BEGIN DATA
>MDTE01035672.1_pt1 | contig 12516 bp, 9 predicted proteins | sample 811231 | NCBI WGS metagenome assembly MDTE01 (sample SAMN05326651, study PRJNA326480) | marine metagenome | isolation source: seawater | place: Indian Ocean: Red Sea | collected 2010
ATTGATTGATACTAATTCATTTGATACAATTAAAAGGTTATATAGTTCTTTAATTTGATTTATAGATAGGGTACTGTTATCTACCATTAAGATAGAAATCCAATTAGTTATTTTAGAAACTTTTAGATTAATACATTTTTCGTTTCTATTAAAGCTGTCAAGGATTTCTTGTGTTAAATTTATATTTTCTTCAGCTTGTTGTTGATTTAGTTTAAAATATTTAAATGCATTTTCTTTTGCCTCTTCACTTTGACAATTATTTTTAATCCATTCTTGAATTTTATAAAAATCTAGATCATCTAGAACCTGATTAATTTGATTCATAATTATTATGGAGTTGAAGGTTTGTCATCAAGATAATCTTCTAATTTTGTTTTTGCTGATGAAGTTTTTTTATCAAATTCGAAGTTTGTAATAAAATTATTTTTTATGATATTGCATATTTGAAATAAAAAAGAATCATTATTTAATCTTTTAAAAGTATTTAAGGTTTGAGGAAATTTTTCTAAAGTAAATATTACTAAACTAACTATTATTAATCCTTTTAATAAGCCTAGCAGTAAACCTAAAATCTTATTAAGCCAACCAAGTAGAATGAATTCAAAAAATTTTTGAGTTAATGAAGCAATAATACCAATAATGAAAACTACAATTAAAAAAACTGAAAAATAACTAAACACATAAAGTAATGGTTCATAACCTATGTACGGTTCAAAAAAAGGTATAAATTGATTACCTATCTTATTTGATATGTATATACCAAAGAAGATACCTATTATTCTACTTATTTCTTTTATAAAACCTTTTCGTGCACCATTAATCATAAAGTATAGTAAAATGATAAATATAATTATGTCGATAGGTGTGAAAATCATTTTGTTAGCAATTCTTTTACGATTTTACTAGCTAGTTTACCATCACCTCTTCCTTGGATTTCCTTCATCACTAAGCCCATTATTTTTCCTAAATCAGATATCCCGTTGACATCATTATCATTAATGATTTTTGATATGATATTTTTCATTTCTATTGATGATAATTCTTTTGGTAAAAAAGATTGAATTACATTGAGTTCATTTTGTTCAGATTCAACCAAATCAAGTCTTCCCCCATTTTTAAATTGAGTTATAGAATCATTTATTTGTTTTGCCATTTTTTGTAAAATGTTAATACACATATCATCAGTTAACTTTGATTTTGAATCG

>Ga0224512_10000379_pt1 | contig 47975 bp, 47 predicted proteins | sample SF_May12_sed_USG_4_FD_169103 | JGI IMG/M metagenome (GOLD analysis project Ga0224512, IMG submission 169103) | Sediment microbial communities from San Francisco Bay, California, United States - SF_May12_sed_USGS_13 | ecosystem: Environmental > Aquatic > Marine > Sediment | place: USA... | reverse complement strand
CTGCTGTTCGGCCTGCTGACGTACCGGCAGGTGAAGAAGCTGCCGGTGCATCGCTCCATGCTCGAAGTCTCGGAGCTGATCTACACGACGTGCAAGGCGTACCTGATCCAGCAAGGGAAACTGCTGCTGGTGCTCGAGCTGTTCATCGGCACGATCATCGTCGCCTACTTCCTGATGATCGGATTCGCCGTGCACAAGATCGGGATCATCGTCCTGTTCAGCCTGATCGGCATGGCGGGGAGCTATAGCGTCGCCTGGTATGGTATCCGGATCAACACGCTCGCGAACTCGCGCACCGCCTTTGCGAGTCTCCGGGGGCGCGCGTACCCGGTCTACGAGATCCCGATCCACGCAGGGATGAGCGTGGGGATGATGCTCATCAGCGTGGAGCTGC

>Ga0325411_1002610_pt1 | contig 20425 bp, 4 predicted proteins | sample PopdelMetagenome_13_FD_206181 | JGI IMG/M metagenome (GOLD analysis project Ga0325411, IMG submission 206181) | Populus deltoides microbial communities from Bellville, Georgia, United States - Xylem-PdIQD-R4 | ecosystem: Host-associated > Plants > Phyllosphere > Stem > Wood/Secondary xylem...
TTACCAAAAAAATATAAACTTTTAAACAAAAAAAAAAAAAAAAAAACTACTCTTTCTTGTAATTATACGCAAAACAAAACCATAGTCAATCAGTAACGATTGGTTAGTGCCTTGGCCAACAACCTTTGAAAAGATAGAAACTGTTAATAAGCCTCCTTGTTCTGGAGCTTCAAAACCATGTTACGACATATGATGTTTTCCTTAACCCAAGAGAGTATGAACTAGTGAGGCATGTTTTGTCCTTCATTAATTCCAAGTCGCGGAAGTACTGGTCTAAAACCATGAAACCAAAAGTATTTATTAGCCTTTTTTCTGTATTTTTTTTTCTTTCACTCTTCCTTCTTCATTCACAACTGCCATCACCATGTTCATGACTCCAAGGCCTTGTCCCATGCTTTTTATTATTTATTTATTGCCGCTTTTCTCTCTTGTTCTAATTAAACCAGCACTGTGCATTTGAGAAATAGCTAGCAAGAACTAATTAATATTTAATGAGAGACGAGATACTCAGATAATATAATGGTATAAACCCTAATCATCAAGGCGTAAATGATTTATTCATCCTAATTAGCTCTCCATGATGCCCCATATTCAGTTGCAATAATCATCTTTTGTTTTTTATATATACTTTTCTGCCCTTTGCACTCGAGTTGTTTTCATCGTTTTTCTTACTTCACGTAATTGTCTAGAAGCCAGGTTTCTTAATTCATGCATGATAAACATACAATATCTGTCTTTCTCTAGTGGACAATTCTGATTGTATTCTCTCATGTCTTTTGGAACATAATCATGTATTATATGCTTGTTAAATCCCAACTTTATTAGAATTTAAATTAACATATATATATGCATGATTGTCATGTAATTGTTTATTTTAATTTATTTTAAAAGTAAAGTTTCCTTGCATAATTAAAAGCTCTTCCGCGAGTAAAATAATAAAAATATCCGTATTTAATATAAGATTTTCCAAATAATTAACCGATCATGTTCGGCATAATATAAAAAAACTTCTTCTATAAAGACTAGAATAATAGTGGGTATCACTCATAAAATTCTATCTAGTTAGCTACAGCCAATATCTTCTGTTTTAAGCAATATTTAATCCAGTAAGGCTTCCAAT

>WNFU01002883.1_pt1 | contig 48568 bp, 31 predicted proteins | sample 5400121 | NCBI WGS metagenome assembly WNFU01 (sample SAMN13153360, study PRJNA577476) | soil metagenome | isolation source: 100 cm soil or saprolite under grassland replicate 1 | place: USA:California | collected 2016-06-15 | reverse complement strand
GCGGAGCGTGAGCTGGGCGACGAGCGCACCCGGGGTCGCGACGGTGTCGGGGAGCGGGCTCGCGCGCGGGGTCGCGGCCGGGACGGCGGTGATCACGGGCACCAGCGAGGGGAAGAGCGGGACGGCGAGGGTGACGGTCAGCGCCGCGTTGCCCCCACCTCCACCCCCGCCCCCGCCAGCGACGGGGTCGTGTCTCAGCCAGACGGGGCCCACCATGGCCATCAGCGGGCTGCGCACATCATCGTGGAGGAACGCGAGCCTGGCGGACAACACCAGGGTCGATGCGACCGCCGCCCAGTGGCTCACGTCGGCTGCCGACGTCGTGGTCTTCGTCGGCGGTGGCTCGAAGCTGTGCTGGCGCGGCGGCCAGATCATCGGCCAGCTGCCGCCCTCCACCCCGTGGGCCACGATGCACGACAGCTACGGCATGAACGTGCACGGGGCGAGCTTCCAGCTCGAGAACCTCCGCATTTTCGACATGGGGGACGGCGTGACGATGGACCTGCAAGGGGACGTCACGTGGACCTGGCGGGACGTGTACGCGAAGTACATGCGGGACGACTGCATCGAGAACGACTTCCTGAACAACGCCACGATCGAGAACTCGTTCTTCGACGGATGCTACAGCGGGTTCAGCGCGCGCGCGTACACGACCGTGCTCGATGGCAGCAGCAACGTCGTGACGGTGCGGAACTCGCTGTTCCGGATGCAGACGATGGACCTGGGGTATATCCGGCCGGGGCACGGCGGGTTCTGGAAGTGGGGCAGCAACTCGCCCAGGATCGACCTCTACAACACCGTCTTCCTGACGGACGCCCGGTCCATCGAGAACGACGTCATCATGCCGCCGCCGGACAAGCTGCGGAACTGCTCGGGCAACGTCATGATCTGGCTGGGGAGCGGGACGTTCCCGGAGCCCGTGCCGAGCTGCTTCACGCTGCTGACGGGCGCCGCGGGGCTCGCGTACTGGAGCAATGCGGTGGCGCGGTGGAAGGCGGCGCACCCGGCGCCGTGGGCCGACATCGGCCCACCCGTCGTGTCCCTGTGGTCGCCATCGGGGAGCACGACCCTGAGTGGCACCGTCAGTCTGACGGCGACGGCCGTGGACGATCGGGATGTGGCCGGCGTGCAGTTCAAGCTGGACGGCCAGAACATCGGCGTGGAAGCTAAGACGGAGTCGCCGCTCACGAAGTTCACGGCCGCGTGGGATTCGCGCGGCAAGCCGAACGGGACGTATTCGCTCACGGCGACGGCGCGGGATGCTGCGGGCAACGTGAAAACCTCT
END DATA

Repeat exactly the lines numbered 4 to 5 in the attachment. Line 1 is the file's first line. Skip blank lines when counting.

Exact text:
CTGCTGTTCGGCCTGCTGACGTACCGGCAGGTGAAGAAGCTGCCGGTGCATCGCTCCATGCTCGAAGTCTCGGAGCTGATCTACACGACGTGCAAGGCGTACCTGATCCAGCAAGGGAAACTGCTGCTGGTGCTCGAGCTGTTCATCGGCACGATCATCGTCGCCTACTTCCTGATGATCGGATTCGCCGTGCACAAGATCGGGATCATCGTCCTGTTCAGCCTGATCGGCATGGCGGGGAGCTATAGCGTCGCCTGGTATGGTATCCGGATCAACACGCTCGCGAACTCGCGCACCGCCTTTGCGAGTCTCCGGGGGCGCGCGTACCCGGTCTACGAGATCCCGATCCACGCAGGGATGAGCGTGGGGATGATGCTCATCAGCGTGGAGCTGC

>Ga0325411_1002610_pt1 | contig 20425 bp, 4 predicted proteins | sample PopdelMetagenome_13_FD_206181 | JGI IMG/M metagenome (GOLD analysis project Ga0325411, IMG submission 206181) | Populus deltoides microbial communities from Bellville, Georgia, United States - Xylem-PdIQD-R4 | ecosystem: Host-associated > Plants > Phyllosphere > Stem > Wood/Secondary xylem...